With the advent of digital video and cinema media technologies, much more is possible in achieving brighter and more vibrant colors, colors that transcend our experience. The challenge is in the realization of these possibilities in an industry rooted in 1950s technology where color gamut is represented with little or no insight into the way an observer perceives color as a complex mixture of the observer’s intentions, desires, and interests. By today’s standards, five perceptual attributes – brightness, lightness, colorfulness, chroma, and hue - are believed to be required for a complete specification. As a compelling case for such a representation, a display system is demonstrated that is capable of displaying color beyond the realm of object color, perceptually even beyond the spectrum locus of pure color. All this begs the question: Just what is meant by perceptual gamut? To this end, the attributes of perceptual gamut are identified through psychometric testing and the color appearance models CIELAB and CIECAM02. Then, by way of demonstration, these attributes were manipulated to test their application in wide gamut displays. In concert with these perceptual attributes and their manipulation, Ralph M. Evans’ concept of brilliance as an attribute of perception that extends beyond the realm of everyday experience, and the theoretical studies of brilliance by Y. Nayatani, a method was developed for producing brighter, more colorful colors and deeper, darker colors with the aim of preserving object color perception – flesh tones in particular. The method was successfully demonstrated and tested in real images using psychophysical methods in the very real, practical application of expanding the gamut of sRGB into an emulation of the wide gamut, xvYCC encoding.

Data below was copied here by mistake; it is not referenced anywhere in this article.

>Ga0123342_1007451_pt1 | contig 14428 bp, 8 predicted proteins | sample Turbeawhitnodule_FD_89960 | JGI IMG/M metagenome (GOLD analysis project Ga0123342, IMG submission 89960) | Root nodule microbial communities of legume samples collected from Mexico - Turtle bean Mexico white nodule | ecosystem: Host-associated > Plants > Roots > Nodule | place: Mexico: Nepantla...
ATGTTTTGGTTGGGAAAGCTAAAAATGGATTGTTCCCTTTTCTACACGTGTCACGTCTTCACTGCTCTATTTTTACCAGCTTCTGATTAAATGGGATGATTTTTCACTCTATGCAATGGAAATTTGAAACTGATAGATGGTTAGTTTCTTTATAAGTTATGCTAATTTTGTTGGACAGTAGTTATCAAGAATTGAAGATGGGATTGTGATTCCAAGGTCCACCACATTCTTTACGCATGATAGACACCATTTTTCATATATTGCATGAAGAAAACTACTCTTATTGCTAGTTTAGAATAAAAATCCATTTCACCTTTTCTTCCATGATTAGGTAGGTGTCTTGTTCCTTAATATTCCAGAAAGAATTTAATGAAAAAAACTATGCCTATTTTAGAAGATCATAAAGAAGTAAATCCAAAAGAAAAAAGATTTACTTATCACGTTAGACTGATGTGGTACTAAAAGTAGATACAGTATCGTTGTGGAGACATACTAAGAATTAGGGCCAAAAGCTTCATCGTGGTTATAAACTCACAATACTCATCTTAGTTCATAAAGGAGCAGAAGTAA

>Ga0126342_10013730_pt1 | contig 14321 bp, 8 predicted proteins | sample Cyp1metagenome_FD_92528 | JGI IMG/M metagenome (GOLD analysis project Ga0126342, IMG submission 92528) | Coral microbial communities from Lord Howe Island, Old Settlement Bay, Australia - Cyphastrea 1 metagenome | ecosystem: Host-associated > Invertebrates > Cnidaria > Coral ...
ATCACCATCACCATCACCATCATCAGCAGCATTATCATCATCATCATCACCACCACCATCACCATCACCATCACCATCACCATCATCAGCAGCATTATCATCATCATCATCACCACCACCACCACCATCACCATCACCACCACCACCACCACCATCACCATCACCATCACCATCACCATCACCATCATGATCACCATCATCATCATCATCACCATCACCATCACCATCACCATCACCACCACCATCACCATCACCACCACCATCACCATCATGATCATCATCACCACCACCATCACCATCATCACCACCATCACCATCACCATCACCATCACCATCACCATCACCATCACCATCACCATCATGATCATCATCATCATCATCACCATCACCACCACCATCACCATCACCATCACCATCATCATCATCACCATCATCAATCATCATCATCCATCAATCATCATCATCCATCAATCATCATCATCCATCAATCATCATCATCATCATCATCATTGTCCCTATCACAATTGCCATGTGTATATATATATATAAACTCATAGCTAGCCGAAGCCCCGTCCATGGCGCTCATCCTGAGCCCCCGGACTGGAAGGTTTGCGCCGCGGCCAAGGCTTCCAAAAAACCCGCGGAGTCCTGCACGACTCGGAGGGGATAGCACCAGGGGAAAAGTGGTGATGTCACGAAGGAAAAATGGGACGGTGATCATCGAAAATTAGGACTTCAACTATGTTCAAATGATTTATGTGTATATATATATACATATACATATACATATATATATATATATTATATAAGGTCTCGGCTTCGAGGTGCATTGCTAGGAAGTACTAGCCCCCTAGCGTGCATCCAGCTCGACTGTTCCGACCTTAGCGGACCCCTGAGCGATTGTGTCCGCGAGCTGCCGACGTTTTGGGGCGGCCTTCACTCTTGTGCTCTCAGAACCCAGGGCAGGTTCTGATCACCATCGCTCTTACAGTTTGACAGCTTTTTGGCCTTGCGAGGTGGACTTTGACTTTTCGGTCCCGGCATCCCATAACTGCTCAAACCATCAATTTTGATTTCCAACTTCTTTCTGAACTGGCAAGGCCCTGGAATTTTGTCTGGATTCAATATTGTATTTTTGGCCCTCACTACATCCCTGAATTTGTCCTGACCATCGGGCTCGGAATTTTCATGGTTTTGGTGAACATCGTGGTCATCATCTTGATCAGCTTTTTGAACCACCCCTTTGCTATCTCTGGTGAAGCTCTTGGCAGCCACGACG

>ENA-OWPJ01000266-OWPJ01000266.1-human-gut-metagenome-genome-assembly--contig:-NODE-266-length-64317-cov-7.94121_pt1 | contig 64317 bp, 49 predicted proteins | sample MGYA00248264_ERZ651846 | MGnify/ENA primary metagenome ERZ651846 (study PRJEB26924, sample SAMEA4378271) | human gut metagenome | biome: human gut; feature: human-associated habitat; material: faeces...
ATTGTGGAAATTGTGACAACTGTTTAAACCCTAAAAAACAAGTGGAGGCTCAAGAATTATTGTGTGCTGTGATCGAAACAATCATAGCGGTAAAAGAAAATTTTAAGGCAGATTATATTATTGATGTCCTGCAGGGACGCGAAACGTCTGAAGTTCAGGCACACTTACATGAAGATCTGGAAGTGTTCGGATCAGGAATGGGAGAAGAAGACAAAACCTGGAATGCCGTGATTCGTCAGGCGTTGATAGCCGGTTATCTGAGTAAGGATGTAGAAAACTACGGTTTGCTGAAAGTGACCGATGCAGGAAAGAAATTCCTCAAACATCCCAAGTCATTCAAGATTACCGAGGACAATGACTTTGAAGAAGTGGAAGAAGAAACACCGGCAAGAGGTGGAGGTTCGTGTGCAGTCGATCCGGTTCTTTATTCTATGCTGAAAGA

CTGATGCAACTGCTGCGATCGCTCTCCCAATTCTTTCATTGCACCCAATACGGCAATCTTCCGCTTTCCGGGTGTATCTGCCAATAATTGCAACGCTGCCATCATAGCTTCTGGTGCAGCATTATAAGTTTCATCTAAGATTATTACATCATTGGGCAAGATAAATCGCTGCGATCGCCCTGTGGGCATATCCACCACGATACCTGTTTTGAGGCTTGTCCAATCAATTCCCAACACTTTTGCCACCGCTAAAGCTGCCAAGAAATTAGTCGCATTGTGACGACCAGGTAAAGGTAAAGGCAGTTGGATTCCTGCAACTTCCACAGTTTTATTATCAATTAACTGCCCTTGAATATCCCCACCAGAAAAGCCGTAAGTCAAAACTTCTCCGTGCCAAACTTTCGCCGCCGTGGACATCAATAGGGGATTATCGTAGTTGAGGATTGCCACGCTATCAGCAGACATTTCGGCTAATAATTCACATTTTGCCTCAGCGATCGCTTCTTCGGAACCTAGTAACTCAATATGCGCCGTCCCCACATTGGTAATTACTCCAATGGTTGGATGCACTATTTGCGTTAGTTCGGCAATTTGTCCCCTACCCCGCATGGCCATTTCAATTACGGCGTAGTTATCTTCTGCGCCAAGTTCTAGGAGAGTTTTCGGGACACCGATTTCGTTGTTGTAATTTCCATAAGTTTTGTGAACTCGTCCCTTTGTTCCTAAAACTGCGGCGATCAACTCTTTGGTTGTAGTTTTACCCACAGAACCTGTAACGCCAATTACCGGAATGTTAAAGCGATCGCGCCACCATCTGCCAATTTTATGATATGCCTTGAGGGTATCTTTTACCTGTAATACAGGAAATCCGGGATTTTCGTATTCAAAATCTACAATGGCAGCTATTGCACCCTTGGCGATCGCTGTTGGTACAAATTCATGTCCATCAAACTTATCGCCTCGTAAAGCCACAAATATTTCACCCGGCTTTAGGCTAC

Library of Congress Subject Headings
Color vision--Research; Color display systems--Design and construction
Department, Program, or Center
Chester F. Carlson Center for Imaging Science (COS)
Heckaman, Rodney L., "Brilliance, contrast, colorfulness, and the perceived volume of device color gamut" (2008). Thesis. Rochester Institute of Technology. Accessed from
RIT – Main Campus